Robert S Stevenson
United States Department of the Army
Penetration (firestop)Human decontaminationH&E stainRadiologySurgeryPerfusionBlood flowComposite materialDermatologyChemistryBiopsySubcutaneous tissueBleachWeanlingCyclosarinNerve agentBandageErythemaWound healingCosmeceuticalSulfur mustardRSDLLotionLesionPopulationBarrier skinScarlet redChemical Warfare AgentsRussian-VXTransplantationToxicityLesion depthPig modelSkin exposureChromatographyPhysical examinationHistopathologyMedicineTransepidermal water loss
6Publications
4H-index
71Citations
Publications 6
Newest
#1Ernest H. BraueH-Index: 12
#2Bryce F DoxzonH-Index: 3
Last. Robert S StevensonH-Index: 4
view all 6 authors...
Abstract : An important objective of the Project Solicitation for Agent Therapeutics (Task Area 2.H) was to determine the effectiveness of current medical countermeasures against the acute toxicity of nerve agents. This project evaluated the efficacy of skin decontamination products and barrier skin creams. Doctrine described the use of Skin Exposure Reduction Paste Against Chemical Warfare Agents (SERPACWA) as a barrier skin cream and the M291 Skin Decontamination Kit (SDK), 0.5% hypochlorite s...
#1Ernest H. BraueH-Index: 12
#2Bryce F DoxzonH-Index: 3
Last. Robert S StevensonH-Index: 4
view all 6 authors...
Abstract : An important objective of the Project Solicitation for Agent Therapeutics (Task Area 2.H) was to determine the effectiveness of current medical countermeasures against the acute toxicity of nerve agents. This project evaluated the efficacy of skin decontamination products and barrier skin creams. Doctrine described the use of Skin Exposure Reduction Paste Against Chemical Warfare Agents (SERPACWA)as a barrier skin cream and the M291 Skin Decontamination Kit (SDK), 0.5% hypochlorite so...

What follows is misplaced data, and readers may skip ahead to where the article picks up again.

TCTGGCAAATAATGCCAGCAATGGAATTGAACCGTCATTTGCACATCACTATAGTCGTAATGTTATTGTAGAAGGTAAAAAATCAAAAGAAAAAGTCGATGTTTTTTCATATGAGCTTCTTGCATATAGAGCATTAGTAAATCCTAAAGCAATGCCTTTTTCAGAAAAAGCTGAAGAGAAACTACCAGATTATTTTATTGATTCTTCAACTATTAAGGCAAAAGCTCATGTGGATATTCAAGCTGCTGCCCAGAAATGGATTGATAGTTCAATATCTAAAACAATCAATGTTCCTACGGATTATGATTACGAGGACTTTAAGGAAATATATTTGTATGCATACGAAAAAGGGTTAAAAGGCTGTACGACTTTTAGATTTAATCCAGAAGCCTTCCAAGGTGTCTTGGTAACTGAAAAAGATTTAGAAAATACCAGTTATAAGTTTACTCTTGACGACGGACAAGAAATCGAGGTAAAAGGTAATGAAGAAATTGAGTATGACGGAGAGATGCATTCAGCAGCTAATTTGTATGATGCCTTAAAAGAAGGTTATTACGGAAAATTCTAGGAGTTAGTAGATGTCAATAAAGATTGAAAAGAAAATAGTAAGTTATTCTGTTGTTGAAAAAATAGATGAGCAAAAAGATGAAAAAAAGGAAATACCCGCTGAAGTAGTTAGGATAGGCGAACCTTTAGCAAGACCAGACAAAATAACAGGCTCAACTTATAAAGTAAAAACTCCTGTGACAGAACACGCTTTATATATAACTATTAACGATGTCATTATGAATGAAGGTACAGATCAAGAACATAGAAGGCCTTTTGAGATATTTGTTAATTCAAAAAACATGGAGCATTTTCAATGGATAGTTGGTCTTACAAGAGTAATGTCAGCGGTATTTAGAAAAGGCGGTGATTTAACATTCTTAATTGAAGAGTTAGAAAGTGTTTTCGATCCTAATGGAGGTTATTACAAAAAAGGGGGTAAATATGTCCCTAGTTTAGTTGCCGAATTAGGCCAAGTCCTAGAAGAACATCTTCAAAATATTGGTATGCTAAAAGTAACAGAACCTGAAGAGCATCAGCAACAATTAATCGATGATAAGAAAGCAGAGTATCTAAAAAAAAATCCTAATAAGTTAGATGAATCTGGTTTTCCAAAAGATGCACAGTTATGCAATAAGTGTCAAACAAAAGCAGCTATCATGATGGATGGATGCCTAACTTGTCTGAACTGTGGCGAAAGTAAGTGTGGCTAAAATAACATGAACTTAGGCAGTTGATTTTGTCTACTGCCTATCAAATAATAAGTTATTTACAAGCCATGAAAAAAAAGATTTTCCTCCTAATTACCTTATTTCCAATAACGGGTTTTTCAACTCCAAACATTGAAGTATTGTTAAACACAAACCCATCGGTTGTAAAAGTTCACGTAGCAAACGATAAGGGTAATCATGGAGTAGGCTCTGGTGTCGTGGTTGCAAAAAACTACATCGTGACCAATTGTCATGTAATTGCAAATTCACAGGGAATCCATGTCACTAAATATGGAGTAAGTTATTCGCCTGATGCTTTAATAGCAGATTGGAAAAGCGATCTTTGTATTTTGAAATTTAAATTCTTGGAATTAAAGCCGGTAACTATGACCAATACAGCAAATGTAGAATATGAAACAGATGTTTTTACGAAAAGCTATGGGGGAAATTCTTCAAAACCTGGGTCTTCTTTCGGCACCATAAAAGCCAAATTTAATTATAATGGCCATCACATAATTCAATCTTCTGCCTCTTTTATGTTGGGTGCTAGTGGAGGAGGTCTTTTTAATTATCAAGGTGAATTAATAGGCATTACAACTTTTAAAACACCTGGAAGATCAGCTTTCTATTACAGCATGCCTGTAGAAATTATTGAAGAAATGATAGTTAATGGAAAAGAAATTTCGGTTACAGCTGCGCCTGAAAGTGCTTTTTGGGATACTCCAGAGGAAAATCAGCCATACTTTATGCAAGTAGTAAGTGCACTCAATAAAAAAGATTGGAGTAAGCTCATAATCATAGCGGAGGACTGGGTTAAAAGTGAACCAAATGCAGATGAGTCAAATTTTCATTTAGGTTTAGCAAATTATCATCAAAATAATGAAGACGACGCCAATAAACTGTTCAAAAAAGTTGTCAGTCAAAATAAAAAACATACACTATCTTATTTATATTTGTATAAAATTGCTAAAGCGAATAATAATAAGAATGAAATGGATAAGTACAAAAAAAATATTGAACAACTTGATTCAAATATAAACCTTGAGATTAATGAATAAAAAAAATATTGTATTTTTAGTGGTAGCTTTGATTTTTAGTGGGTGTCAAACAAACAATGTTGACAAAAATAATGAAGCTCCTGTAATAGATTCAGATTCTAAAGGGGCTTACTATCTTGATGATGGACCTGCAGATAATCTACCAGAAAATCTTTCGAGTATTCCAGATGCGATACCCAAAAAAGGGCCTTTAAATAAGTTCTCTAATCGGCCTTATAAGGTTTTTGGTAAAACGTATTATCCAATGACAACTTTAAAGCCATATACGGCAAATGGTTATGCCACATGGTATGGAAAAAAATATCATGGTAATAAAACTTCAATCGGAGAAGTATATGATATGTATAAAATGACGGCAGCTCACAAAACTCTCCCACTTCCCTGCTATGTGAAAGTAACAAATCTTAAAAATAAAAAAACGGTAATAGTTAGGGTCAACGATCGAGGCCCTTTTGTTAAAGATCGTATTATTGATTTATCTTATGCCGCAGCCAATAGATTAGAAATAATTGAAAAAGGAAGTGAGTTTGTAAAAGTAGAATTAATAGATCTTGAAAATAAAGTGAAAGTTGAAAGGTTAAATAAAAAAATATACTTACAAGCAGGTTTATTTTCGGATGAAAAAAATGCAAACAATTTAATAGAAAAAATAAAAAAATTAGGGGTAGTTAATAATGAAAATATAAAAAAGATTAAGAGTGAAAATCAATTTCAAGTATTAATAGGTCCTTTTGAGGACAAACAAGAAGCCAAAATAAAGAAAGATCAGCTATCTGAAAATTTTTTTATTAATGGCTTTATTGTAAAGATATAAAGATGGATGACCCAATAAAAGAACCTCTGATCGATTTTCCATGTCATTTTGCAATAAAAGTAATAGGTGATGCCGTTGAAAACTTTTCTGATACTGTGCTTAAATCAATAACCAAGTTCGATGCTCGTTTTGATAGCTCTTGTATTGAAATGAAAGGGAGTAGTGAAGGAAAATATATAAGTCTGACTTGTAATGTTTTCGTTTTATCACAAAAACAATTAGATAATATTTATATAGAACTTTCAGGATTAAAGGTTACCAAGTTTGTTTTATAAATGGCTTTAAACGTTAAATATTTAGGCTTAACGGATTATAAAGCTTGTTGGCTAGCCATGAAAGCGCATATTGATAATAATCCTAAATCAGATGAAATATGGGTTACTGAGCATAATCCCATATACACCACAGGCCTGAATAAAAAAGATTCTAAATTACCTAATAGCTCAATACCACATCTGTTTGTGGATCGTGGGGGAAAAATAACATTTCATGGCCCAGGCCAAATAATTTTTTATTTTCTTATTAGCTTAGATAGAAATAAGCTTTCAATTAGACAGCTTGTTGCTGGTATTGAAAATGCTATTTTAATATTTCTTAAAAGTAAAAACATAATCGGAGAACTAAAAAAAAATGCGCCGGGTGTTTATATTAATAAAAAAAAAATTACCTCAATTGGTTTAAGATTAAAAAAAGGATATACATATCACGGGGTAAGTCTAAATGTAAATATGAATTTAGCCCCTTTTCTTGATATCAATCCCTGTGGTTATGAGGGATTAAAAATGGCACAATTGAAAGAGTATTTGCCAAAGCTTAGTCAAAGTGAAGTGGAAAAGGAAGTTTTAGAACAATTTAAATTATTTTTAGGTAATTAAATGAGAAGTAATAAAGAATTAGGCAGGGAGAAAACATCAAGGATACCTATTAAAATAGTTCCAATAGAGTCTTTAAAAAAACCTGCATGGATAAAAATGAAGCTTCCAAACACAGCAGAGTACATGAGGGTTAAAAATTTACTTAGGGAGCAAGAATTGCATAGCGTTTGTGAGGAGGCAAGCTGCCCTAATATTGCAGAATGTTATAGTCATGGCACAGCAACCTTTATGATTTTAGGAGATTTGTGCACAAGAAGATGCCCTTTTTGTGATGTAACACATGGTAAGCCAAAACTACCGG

#1John S. GrahamH-Index: 18
#2Robert S StevensonH-Index: 4
Last. Ann M. SchiavettaH-Index: 1
view all 7 authors...
Abstract Background Sulfur mustard (2,2′-dichlorodiethyl sulfide; HD) is a potent vesicating chemical warfare agent that poses a continuing threat to both military and civilian populations. Significant cutaneous HD injuries can take several months to heal, necessitate lengthy hospitalizations, and result in long-term complications. There are currently no standardized or optimized methods of casualty management. New strategies are needed to provide for optimal and rapid wound healing. Objective T...
36 CitationsSource
#1Ernest H. Braue (DA: United States Department of the Army)H-Index: 12
#2John S. GrahamH-Index: 18
Last. Larry W. MitcheltreeH-Index: 12
view all 9 authors...
Before sulfur mustard (HD) injuries can be effectively treated, assessment of lesion depth must occur. Accurate depth assessment is important because it dictates how aggressive treatment needs to be to minimize or prevent cosmetic and functional deficits. Depth of injury typically is assessed by physical examination. Diagnosing very superficial and very deep lesions is relatively easy for the experienced burn surgeon. Lesions of intermediate depth, however, are often problematic in determining t...
12 CitationsSource
#1John S. GrahamH-Index: 18
#2Robert S StevensonH-Index: 4
Last. Robyn B. LeeH-Index: 14
view all 7 authors...
Objective: The objective was to examine the efficacy of several treatment regimens in improving wound healing of cutaneous sulfur mustard (HD) injuries. Methods: Wound healing studies were conducted in weanling pigs. Superficial dermal HD injuries were debrided at 48 hours postexposure using an erbium-doped yttrium aluminum garnet (Er:YAG) laser, followed by application of a treatment adjunct. A variety of noninvasive bioengineering methods were conducted during the postsurgical observation peri...
19 Citations
#1Ernest H. BraueH-Index: 12
#2Robert S StevensonH-Index: 4
Last. Bryce F DoxzonH-Index: 3
view all 7 authors...
5 CitationsSource